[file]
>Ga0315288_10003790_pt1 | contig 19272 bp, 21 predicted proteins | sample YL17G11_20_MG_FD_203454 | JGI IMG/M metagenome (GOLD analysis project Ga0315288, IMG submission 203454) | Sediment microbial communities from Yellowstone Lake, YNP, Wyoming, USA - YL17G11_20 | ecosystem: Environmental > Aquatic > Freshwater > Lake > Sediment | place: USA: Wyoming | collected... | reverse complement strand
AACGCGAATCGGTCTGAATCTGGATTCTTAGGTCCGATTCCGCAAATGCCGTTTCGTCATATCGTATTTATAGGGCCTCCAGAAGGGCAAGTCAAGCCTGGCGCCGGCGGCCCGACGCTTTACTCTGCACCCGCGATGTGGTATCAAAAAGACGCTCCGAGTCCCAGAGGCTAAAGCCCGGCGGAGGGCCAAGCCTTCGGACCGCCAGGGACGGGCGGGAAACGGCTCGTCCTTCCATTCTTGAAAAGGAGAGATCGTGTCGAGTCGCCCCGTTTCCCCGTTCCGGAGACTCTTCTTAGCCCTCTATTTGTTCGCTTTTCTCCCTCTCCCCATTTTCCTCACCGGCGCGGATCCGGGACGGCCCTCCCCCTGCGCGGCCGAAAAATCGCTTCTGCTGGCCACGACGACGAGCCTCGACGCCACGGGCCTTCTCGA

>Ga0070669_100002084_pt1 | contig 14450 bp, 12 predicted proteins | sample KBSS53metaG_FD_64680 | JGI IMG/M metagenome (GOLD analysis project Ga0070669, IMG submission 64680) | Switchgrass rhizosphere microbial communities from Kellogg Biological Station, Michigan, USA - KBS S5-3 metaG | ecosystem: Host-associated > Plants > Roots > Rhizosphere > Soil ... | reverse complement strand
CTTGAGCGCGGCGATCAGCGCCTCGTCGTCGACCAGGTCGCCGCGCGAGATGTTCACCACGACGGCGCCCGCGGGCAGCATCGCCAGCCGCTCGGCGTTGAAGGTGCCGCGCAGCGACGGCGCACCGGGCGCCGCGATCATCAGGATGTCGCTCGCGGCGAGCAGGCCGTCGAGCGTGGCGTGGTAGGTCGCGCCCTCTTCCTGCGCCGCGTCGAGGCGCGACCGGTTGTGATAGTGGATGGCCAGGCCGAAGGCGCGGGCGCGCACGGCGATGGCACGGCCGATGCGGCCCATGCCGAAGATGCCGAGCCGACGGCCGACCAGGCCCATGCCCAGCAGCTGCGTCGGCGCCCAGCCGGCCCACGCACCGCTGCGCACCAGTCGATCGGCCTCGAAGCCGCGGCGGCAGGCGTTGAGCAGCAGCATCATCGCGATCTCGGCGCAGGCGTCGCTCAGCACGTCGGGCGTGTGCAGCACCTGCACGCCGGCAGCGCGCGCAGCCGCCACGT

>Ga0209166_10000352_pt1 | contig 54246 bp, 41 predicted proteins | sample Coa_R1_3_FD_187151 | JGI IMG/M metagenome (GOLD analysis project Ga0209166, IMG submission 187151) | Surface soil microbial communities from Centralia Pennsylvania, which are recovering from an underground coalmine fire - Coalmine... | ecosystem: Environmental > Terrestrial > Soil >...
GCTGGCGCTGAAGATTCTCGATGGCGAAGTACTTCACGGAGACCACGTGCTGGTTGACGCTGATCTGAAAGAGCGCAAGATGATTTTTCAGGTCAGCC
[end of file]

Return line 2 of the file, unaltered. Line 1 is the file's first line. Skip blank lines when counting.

AACGCGAATCGGTCTGAATCTGGATTCTTAGGTCCGATTCCGCAAATGCCGTTTCGTCATATCGTATTTATAGGGCCTCCAGAAGGGCAAGTCAAGCCTGGCGCCGGCGGCCCGACGCTTTACTCTGCACCCGCGATGTGGTATCAAAAAGACGCTCCGAGTCCCAGAGGCTAAAGCCCGGCGGAGGGCCAAGCCTTCGGACCGCCAGGGACGGGCGGGAAACGGCTCGTCCTTCCATTCTTGAAAAGGAGAGATCGTGTCGAGTCGCCCCGTTTCCCCGTTCCGGAGACTCTTCTTAGCCCTCTATTTGTTCGCTTTTCTCCCTCTCCCCATTTTCCTCACCGGCGCGGATCCGGGACGGCCCTCCCCCTGCGCGGCCGAAAAATCGCTTCTGCTGGCCACGACGACGAGCCTCGACGCCACGGGCCTTCTCGA